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Parenting tips for talking to your teen about sex

4:59 AM, Oct 2, 2012   |    comments
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Think that parents are the only ones who get stressed when talking to their teens about sex and relationships? Think again.

Just over 50% of moms and dads express some level of unease, compared to 82% of teens, a survey out today finds.

And on issues such as how to say no to sex, teen pregnancy and sexting, 90% or more of teens say they don't want additional discussions with their parents. And one in six say their parents have never spoken to them about anything sex-related.

The findings, from a nationally representative survey of 2,000 parents and their kids ages 15-18, also show that being comfortable does not guarantee being informed: 81% of those who have sexually active teens know that their teens have had intercourse. But only 45% of those whose teens said they have had oral sex knew it.

Parents may underestimate their teen's sexual activity, but overall the new findings show that parents consider talking about sexual health an important part of their parenting job, says Leslie Kantor, vice president of education for Planned Parenthood Federation of America. The health care provider and advocacy group co-sponsored the survey, along with the Center for Latino Adolescent and Family Health at New York University and Family Circle magazine, as part of the nationwide Let's Talk Month campaign.

Parents "absolutely want to be the primary sexual educators of their own teenagers, and they are indeed trying," says Kantor. But many get anxious addressing these issues and, as a result, "their good intentions don't always reach kids," she says. "That's where we have some work today."

According to the study's findings:

-- 42% of parents say they've talked to their teens "many times" about how to say no to sex. But just 27% of teens say parents have talked that often.

-- 48% of parents say they've talked "many times" to their teens about when sex should or shouldn't take place; 29% of teens agreed.

-- 29% of parents say they've talked "many times" to their teens about birth control methods; 35% of teens say their parents "never" or just "once" discussed the issue.

-- 39% of parents say they've discussed the risks of sexting (sending sexually explicit text messages); 41% of teens say their parents "never" or "just once" discussed the issue.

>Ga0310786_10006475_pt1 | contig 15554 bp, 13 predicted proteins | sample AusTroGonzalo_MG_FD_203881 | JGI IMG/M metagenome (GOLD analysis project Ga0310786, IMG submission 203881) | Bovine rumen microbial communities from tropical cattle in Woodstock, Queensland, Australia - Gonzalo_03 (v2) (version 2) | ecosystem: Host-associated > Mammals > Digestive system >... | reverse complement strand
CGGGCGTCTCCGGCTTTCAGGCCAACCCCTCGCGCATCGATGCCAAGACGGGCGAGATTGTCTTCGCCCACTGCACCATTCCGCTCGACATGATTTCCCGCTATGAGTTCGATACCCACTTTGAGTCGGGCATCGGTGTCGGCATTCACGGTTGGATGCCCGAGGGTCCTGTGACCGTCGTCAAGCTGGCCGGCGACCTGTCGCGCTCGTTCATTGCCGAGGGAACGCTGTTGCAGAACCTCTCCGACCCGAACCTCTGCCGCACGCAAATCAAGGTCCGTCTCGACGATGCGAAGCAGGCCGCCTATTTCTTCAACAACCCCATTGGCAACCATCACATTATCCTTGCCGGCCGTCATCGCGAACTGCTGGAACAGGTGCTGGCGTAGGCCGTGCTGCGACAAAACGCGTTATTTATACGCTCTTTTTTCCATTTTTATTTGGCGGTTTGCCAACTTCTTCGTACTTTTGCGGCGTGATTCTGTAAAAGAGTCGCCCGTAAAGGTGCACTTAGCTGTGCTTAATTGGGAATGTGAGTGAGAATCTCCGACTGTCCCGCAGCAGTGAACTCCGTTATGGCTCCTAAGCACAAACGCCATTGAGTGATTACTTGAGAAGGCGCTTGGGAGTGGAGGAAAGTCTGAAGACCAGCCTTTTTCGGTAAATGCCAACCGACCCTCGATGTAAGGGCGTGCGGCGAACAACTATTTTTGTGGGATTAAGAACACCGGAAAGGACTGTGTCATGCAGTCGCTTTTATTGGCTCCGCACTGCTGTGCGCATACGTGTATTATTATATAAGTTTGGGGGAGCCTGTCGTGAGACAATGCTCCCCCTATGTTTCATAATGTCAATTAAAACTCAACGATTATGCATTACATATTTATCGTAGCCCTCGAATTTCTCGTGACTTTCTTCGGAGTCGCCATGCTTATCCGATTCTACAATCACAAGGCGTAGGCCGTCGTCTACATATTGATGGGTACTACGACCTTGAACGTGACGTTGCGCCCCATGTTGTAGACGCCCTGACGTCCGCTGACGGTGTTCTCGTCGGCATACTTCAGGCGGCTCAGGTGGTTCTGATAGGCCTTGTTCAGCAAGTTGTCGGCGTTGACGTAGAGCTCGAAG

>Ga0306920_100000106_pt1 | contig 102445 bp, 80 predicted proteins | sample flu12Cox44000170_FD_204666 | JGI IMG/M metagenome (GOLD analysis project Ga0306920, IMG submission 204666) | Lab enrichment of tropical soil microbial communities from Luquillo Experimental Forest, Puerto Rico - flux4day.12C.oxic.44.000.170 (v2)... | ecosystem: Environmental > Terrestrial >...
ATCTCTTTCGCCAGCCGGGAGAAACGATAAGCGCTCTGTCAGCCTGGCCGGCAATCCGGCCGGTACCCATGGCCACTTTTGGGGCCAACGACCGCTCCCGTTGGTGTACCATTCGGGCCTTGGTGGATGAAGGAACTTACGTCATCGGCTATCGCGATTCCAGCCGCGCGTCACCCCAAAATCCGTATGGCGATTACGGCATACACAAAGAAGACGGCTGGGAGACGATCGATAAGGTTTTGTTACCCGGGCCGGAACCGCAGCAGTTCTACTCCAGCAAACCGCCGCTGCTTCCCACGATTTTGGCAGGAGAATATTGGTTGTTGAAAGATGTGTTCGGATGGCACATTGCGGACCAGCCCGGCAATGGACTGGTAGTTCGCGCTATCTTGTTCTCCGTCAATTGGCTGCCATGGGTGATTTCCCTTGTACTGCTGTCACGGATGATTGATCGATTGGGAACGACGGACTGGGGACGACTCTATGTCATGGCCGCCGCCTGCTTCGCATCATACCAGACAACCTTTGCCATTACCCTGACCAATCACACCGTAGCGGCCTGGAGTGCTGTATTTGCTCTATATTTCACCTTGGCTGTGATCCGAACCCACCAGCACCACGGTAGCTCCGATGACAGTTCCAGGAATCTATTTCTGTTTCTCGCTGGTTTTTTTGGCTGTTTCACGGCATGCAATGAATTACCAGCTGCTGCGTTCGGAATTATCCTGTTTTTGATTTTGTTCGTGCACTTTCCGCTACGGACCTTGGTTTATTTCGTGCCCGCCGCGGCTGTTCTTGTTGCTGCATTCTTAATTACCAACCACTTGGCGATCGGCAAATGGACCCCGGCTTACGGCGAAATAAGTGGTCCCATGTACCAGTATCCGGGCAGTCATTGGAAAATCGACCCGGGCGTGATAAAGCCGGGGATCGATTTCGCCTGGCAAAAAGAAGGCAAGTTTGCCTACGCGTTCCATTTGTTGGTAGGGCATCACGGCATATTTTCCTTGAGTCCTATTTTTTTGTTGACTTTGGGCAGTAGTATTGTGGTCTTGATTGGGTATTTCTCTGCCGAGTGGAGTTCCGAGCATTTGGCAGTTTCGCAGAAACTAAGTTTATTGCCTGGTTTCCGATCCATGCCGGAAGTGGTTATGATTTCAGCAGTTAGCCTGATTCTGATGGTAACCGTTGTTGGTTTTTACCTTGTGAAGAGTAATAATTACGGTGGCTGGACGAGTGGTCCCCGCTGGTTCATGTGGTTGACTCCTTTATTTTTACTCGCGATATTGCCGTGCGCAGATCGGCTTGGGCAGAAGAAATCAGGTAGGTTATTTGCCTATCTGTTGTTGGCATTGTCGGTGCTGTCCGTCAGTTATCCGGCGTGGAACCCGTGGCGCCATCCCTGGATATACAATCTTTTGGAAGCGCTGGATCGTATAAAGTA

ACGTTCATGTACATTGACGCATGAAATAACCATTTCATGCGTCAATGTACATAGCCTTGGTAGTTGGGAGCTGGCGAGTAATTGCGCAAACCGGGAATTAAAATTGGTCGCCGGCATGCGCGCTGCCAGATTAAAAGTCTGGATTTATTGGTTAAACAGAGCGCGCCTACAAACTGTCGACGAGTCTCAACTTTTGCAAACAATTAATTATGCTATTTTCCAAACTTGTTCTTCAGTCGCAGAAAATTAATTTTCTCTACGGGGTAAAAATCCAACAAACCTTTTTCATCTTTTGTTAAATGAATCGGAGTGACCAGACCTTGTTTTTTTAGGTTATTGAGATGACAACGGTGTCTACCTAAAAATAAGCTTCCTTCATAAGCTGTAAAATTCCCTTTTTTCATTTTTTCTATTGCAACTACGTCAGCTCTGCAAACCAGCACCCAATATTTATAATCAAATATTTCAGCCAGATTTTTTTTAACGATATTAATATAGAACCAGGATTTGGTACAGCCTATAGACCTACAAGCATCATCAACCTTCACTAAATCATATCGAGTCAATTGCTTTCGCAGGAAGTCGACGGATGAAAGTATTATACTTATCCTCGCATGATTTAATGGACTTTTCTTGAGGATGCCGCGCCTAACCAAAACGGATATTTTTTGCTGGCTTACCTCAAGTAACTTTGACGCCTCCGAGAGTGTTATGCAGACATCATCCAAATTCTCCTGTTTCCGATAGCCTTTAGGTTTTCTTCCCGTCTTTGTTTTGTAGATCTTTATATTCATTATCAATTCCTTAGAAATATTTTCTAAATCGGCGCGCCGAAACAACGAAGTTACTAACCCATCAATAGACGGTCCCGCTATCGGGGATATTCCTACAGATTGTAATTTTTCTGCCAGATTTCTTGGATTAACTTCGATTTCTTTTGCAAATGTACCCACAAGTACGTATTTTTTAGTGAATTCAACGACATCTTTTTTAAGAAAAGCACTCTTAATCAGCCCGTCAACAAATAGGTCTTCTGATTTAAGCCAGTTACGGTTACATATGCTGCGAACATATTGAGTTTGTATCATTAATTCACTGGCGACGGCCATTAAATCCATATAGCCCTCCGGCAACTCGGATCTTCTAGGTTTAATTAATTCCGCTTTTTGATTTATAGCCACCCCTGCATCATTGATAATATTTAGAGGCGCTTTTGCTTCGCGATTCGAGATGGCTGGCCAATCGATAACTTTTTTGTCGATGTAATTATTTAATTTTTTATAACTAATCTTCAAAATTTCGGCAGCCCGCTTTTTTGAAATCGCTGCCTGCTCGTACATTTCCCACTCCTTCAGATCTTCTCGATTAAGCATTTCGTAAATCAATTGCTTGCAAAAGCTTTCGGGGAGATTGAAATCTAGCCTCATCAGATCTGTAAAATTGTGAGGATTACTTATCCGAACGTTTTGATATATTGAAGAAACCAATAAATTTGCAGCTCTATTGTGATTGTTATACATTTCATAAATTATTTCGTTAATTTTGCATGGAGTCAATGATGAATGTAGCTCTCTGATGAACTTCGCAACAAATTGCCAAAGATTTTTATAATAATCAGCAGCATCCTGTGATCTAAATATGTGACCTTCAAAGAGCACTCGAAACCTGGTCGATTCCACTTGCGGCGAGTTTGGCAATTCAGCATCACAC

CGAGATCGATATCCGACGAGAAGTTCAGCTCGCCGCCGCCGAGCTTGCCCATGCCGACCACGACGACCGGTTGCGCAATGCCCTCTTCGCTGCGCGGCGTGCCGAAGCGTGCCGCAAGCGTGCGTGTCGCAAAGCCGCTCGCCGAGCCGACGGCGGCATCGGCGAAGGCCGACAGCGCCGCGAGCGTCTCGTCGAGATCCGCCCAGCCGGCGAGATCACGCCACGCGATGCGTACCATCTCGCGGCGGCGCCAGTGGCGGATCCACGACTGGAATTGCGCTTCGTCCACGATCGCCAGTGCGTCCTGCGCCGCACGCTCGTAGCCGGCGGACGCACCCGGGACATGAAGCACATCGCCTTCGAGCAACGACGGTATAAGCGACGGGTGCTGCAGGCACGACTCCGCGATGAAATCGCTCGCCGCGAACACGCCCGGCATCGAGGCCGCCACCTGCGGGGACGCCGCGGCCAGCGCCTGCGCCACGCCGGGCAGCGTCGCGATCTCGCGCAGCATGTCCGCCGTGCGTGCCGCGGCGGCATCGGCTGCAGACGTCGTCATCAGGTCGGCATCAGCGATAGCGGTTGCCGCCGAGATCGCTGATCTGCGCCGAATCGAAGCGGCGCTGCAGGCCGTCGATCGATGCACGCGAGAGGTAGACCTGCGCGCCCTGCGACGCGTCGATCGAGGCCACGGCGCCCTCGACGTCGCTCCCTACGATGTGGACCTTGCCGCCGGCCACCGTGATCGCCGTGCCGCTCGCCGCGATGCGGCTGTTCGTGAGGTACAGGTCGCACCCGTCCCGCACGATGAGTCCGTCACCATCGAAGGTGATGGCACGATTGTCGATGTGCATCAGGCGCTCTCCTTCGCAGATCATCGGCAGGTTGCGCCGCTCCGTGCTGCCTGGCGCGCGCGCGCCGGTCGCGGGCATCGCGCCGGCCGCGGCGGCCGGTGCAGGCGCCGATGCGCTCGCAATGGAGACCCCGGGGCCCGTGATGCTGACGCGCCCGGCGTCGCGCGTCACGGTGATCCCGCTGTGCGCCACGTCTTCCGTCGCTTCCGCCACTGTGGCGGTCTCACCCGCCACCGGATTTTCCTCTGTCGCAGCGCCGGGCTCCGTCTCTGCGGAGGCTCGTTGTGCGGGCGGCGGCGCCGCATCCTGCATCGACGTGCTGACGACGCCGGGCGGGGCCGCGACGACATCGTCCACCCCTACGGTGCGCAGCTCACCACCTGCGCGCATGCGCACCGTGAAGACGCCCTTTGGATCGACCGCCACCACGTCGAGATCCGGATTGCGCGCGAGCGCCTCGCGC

Embarrassment, to some degree, may explain why teenagers are less comfortable than parents talking about anything sex-related, but also, with so much exposure to sexual content in the media, entertainment and popular culture, teens often feel like they know more than they do, says Linda Fears, editor-in-chief of Family Circle. "They may think they have a handle on it all when they don't," she says.

The bigger issue isn't simply whether these conversations are happening, but what's being conveyed through them, says Sinikka Elliott, an assistant professor of sociology at North Carolina State University in Raleigh and author of Not My Kid: What Parents Believe about the Sex Lives of Their Teenagers. Elliott was not involved in the Planned Parenthood study.

Most of the parents she spoke with for her book said they had talked about birth control with their teen, "but this was more likely to be a one-time conversation, not an ongoing one," says Elliott. "And parents expressed concern about having this conversation -- worrying that it might give the impression they were giving their teens permission to have sex."

Such concerns are unfounded, says Vincent Guilamo-Ramos, who studies the role of families in promoting adolescent health as director of New York University's Center for Latino Adolescent and Family Health.

A number of reliable studies show that talking to teens about these issues helps delay the start of sexual activity, says Guilamo-Ramos. "When teens are making important decisions about their lives, like whether or not to have sex, they actually want guidance, and are absolutely interested in their parents providing them perspective," he says. "Parents are influential. Somehow we've missed that. "

The study's findings appear in November's Family Circle, out today.

Tips for talking about sex with teens

How can parents keep the conversation going with their teens about sex and sexual health? Here are some tips.

-- Teens start to tune parents out if the conversation only focuses on the "adult concerns" of teen sex, such as unplanned pregnancy, HIV and STDs, says NYU's Guilamo-Ramos. It's equally important to also address the "teen reasons" or perceived positives, such as feeling closer to a person they really care about. "Help them to tell you what's going on in their lives," he says.

-- Avoid "the Talk" approach to discussing teen sexual relationships. It's "an instant way to make someone very uncomfortable," says Planned Parenthood's Kantor. Opt instead for more natural opportunities and ask, "What do you think about that?" "Do you know anyone in a relationship like that?" "What would you do if someone talked to you like that?" The goal should be numerous, on-going dialogues, so teens get bits and pieces each time you speak to them, says Family Circle's Fears. "That's what they'll retain."

-- Make sure both mothers and fathers are on the same page, says Fears. Nearly one in four parents in the survey talked only "a little" or "not at all" with their partner about expectations about their child's sexual behavior.

-- Remember that teens who have started having sex need continued conversations and guidance about their sexual relationships, as well as using contraception consistently and appropriately, says Ramos.

By Michelle Healy

USA Today

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